“As the debt burden of Americans has increased in recent decades, and the depth of recessions and involvement of financial and real estate markets in these economic downturns has intensified, this paper sheds light on the extent to which macroeconomic fluctuations that increased household debt may have adversely influenced individual health,” the authors of Killer Debt: The Impact Of Debt On Mortalitycontinued. “It seems clear that debt resulting from a financial crisis has lasting effects on health that are substantial enough to increase mortality rates.”

This is demonstrated squarely during the pandemic, given its destruction asymmetrically impacts lower class citizens and those with limited access to health care and quality food.

The COVID-19 crisis additionally highlights how vague debt is discussed among the chattering class. No matter who’s in office or what radioactive monster is attacking a town hall, debt will be impacted for the better or worse. Except it only actually gets worse.

It’s this amorphous evil that pits everyone against each other even though everyone is hindered by it. Squabbling over which class endures the most damage on this front is like ranking bed cots in a hospice.

A recent paper co-authored by a team of researchers at Oregon State University revealed that since the start of commercial shutdowns, 77% of low-to-moderate income U.S. households have fallen beneath the asset poverty line.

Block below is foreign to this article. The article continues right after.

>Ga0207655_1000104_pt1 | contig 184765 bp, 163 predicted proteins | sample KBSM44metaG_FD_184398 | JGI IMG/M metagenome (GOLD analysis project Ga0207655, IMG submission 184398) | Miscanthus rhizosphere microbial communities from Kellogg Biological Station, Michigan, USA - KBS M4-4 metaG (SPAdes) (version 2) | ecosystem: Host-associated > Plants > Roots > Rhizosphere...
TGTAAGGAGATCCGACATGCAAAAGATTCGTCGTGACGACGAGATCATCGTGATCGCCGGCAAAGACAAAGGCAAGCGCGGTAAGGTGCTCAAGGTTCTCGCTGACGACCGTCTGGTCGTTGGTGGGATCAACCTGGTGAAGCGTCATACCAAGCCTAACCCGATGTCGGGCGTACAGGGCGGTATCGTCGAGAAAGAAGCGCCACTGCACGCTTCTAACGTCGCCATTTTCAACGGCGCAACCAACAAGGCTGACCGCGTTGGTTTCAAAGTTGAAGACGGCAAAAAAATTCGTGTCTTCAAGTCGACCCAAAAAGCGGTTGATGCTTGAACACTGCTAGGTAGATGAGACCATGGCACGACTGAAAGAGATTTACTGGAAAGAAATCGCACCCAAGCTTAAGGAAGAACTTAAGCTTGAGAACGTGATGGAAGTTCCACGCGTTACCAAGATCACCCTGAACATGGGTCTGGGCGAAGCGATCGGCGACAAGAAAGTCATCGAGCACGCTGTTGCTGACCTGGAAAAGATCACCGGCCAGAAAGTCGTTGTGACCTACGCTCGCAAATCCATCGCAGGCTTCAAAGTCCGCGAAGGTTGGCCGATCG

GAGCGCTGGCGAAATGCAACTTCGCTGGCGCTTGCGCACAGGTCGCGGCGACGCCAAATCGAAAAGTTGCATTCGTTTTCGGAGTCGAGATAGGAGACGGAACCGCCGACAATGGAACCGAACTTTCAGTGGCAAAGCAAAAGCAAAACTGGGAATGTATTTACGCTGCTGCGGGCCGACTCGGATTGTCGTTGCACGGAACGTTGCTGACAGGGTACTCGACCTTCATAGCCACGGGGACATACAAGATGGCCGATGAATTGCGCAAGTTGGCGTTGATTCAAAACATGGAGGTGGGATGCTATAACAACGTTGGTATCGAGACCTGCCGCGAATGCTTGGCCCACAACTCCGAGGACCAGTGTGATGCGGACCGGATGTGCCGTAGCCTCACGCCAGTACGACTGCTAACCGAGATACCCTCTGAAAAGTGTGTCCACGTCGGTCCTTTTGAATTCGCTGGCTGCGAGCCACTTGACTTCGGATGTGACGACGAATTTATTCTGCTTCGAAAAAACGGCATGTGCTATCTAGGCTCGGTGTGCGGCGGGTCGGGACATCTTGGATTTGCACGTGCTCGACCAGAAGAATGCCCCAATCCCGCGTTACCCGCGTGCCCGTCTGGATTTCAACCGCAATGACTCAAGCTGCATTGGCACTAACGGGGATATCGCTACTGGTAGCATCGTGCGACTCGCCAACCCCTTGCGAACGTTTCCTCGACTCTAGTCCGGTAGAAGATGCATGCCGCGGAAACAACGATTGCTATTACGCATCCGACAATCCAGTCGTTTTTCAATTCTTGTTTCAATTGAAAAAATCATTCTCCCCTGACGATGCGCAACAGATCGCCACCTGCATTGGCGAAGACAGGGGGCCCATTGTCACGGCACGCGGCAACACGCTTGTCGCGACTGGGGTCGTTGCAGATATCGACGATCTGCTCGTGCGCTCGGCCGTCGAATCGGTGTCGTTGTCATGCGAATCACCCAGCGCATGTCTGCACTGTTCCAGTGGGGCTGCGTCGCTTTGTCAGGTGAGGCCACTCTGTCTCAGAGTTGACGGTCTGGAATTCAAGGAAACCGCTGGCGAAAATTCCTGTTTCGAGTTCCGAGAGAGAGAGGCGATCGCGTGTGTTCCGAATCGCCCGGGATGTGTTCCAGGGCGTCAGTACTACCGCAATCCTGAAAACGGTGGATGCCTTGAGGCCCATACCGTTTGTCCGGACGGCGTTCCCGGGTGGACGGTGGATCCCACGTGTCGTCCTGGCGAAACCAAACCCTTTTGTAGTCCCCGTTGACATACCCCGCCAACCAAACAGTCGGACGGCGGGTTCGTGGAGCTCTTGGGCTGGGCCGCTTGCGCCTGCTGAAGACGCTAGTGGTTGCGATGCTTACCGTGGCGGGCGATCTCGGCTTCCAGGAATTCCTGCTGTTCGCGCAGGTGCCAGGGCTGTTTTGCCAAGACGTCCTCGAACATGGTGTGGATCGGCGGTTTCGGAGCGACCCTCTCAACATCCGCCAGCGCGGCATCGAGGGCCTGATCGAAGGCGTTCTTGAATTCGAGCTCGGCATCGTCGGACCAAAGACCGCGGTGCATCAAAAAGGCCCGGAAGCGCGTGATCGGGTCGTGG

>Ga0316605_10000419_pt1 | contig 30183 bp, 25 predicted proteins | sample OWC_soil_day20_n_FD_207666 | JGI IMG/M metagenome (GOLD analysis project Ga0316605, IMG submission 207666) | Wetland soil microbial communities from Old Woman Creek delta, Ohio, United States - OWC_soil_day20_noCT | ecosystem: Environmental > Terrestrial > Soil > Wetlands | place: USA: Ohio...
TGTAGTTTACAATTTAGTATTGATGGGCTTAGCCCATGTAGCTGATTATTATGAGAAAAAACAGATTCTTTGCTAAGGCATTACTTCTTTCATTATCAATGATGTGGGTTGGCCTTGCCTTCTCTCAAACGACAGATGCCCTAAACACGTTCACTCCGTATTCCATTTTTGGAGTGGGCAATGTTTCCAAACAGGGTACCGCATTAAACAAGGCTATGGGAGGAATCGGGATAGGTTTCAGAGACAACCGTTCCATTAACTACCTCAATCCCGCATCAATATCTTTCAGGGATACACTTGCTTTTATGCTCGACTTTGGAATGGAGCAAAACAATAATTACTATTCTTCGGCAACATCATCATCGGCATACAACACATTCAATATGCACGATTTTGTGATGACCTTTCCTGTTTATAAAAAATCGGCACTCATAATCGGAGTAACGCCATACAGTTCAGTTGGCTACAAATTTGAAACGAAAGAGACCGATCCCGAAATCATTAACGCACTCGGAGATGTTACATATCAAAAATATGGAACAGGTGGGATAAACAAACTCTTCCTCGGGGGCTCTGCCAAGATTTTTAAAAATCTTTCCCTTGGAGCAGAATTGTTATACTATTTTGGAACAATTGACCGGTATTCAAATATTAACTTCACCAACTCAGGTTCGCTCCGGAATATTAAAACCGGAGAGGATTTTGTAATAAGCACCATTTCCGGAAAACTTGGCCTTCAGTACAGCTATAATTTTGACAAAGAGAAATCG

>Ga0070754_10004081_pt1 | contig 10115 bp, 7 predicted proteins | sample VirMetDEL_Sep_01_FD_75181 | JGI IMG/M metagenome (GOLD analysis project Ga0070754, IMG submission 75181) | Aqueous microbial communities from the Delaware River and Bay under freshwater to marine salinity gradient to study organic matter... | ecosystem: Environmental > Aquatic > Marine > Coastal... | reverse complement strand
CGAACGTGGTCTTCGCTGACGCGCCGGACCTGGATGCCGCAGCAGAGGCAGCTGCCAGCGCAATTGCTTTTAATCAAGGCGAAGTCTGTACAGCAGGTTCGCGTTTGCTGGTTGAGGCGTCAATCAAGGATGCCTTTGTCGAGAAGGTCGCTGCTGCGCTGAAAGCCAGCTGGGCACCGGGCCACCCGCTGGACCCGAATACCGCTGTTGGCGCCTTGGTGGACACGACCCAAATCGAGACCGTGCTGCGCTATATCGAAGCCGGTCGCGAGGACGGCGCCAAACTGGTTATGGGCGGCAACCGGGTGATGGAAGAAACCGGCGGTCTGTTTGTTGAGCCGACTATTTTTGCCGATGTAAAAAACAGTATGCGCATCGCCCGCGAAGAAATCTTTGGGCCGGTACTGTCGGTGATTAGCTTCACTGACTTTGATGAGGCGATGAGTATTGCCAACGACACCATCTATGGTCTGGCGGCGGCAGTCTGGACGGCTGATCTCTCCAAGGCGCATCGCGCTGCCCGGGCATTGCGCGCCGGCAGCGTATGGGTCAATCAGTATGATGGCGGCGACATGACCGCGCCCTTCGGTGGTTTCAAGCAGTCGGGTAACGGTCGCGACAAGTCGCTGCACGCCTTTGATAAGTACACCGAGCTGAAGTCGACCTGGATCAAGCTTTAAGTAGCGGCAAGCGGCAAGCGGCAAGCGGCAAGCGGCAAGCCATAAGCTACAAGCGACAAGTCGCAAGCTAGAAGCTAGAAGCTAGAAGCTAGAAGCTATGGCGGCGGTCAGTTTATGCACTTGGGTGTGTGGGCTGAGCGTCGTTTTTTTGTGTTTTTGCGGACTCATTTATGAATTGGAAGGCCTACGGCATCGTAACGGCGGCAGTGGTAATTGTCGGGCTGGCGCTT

Although the exact determinants change nation to nation, asset poverty denotes the resources (savings, durable assets, etc.) that allow an individual to cover three months’ worth of living expenses without income.

That’s a huge chunk of the population gearing up to weather a mercurial job market ahead of a high-stakes election and a potential second round of lockdowns.

In light of factors like these, the authors of the new report are confident that economic policies need to be initiated with public health statistics in mind.

“Taken as a whole, our results imply that financial policies are health policies: the effect of individual finances on mortality is non-trivial,” the authors concluded. This extends to macro-oriented policies as well, in particular any program that improves individual finances, such components of the social safety net. For example, recent studies have shown that public health insurance expansions include sizable improvements in the financial well-being of those affected.”